University of South Florida
School of Architecture & Community Design
The SACD and Design Culture: The SACD is a studio intensive program with emphases on design process, the craft of making, urbanism, tectonics, digital fabrication and the cultural influences on architectural space and built form. The design studio is the heart of the school and the place where various technical, theoretical and material coursework is tested in a critical, collegial and hands-on environment. One might best summarize the character of the SACD by citing our interest in 'craft and context'. A visit to our design studios reveals a deep interest, even obsession, with craft and, by extension, the crafting of place and the construction of context. Student work via tumblr: http://usfsacd.tumblr.com.http://arch.usf.edu
Founded in 1986 as a graduate program, the USF School of Architecture & Community Design (SACD) was the first state school of architecture in Florida to be located in a major metropolitan center. Metro Tampa Bay, a significant post-war urban territory with some 3 million residents in a five county area, serves as an architectural / urban design laboratory. The school maintains close ties to the Tampa Bay AIA (American Institute of Architects) and numerous architectural offices throughout the state. Our graduates practice throughout Florida and across the US as well as abroad. As part of the USF College of the Arts, our colleagues are the Schools of Art and Art History, Music, Dance and Theater in addition to the Contemporary Art Museum and Graphicstudio, a world renowned professional print atelier. The USF School of Architecture & Community Design (SACD) curriculum prepares its graduates for a full range of professional activities. The Master of Architecture (M.Arch.) is fully accredited by the National Architectural Accrediting Board (NAAB) and is a professional degree required for licensure.
The SACD and Material Culture In "The Craftsman," author Richard Sennett speaks of material culture and offers a reading of the value of skilled work where "the desire to do a job well done for its own sake" encourages individuals to "learn about themselves through the things they make." The concerns of material culture are the concerns of craft and context. That is, the value imbued in the making of an object or set of related things. Material culture binds the corporeal -- the physicality of materiality -- with intellectual production and situates the resulting work in a vernacular, place-based logic. In the SACD we explore the intrinsic connection between the eye, the mind and the hand. We seek to make as a means of inquisition. It is quite possible one might not entirely understand a project until it is complete. Indeed, to fully know the project prior to completion is to deny the opportunity for speculation and discovery. We view making as an intellectual act, a form of thinking.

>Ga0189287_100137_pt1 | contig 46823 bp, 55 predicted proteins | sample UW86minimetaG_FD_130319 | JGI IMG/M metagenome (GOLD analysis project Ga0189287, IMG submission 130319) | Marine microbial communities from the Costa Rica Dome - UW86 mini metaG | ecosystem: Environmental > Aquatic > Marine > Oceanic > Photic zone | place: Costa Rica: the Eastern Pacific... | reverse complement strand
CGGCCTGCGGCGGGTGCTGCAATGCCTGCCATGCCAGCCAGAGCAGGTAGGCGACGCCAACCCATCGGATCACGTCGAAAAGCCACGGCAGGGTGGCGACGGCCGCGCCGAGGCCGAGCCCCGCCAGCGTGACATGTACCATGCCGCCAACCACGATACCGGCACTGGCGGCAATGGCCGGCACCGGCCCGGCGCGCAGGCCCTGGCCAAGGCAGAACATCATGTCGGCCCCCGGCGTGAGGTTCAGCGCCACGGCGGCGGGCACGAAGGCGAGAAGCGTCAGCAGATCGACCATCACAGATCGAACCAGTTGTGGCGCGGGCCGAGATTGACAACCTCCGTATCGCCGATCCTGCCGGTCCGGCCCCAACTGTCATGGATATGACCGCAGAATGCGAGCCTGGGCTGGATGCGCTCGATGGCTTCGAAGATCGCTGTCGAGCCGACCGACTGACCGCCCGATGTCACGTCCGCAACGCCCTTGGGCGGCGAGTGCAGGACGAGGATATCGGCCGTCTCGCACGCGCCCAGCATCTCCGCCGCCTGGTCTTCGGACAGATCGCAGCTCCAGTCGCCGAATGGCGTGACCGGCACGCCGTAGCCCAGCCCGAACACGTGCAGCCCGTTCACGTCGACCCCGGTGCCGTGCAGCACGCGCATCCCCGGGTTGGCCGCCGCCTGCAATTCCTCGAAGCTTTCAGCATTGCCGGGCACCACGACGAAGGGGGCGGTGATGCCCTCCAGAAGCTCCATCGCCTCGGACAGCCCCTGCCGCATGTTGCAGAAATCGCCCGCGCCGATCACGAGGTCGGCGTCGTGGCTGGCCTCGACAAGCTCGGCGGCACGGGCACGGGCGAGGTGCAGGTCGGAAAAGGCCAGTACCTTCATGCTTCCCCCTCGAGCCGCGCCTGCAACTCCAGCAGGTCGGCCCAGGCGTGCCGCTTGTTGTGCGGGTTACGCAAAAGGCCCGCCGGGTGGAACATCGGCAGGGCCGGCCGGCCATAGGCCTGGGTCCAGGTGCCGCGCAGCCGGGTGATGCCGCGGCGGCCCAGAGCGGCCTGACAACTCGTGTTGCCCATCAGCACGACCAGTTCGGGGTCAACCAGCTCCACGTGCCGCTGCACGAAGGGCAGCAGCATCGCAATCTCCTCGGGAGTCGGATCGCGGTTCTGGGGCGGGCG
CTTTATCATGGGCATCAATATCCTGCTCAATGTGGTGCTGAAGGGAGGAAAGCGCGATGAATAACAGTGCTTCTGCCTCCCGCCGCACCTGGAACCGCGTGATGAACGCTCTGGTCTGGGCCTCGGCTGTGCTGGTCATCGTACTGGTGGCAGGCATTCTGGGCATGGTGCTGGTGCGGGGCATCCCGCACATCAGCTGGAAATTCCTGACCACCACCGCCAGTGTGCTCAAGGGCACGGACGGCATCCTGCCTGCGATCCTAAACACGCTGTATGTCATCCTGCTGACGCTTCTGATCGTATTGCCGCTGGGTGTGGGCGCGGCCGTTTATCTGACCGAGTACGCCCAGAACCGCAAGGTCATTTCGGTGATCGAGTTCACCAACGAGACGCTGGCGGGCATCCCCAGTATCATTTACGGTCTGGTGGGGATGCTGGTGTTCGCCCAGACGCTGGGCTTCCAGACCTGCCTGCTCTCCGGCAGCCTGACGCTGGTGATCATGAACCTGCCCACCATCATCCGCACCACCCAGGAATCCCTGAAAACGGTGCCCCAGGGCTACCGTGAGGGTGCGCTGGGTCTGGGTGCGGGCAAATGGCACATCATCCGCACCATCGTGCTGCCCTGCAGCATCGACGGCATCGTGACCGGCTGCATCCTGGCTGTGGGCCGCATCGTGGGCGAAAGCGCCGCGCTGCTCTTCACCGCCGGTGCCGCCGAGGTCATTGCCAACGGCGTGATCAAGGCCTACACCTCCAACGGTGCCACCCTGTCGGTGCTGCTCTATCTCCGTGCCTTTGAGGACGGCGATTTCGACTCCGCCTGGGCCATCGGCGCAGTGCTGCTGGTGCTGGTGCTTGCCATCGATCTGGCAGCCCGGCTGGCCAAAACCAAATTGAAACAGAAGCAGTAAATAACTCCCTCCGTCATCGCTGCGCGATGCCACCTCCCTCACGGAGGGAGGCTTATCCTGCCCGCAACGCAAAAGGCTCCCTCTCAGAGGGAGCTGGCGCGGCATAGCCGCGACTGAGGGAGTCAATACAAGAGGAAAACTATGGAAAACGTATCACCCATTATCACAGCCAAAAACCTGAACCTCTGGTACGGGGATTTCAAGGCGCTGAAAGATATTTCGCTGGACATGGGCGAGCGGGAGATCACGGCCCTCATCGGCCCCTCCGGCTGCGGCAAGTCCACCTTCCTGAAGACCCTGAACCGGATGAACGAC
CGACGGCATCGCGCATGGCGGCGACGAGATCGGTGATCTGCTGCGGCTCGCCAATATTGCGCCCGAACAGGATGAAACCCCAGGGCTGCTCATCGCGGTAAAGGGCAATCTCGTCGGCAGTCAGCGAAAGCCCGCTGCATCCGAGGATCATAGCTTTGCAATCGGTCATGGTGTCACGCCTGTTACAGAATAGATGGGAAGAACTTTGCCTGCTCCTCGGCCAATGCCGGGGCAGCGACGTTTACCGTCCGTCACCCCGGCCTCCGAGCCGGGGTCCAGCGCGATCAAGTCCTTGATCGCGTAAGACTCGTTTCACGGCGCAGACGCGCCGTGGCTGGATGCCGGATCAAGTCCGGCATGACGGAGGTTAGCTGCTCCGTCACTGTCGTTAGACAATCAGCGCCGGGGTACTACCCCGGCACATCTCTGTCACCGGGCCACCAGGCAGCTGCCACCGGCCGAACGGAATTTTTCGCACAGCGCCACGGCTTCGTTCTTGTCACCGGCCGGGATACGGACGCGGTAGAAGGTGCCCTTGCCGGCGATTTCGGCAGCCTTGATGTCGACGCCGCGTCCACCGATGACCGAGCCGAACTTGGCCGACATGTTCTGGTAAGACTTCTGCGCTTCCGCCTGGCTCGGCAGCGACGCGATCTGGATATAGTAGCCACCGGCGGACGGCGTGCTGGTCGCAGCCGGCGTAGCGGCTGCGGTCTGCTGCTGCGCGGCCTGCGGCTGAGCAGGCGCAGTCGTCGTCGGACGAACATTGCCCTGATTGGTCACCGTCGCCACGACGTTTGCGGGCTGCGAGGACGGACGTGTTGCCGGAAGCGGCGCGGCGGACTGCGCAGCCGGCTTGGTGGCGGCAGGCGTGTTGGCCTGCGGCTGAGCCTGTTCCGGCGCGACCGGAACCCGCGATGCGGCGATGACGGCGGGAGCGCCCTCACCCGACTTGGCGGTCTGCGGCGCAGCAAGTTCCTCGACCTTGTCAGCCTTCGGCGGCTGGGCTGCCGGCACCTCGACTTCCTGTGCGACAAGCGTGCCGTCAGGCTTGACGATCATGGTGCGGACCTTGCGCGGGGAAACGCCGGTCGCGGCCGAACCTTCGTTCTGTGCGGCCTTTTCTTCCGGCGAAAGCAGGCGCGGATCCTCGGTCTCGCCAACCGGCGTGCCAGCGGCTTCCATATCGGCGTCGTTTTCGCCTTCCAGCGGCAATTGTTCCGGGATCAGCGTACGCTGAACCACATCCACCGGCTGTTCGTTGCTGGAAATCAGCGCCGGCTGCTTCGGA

THE ARCHITECTURE PROGRAM The SACD offers a 2+4 program. A two-year undergraduate architecture program, coupled with general education coursework, is followed by a rigorous four-year comprehensive architecture education. There are several routes into and through the SACD architecture curriculum. Access to the four-year graduate program is competitive with only 45 students selected annually. Curricular Structure In the graduate core design curriculum students complete a series of projects intended to instill a spatial sensibility and develop a rigorous language of representation. Projects study archetypes such as corner, door, and wall. The architectural program mediates between the qualitative and the quantitative, permitting the poetics of utility to inform spatial/material decisions. The core sequence culminates with projects linked to various constructed landscapes, both real and imagined. The advanced studio sequence explores varied building types, contextual conditions and programmatic concerns. The idea of institution and the definition of public space remain constant subjects of study. Tectonic investigations permeate studio and support courses. Materiality and assembly become manifest through the ambitious and popular design/build workshops. Urban design projects address eco-urbanism, community, and the public realm through continually shifting contextual conditions. Additional coursework in theory, special architectural topics, workshops in making and materiality, seminars in digital fabrication and interdisciplinary work within the College of the Arts, is complimented by urban design coursework and research / community engagement projects. Travel Each semester the design studios embark on field trip to regional, national and international locations to experience significant architectural works first hand. Recent domestic trips include Savannah, Charleston, New York, Chicago, Houston, Dallas/Ft. Worth, San Francisco, San Diego, Portland, Seattle and Denver, among others. International destinations have included Great Britain, Thailand, Cyprus, Ecuador and Japan. Summer study abroad studios include travel to an international location for 4-6 weeks followed by a Tampa based studio in the second half of the summer. Recent study abroad programs have included trips to the Netherlands, Slovenia, Japan, India, China, Spain, Portugal and Italy.
1. Community Design
2. Cross-Cultural Contexts > Human Experiences
4. Digital Design & Visualization
5. Digital Fabrication & Technology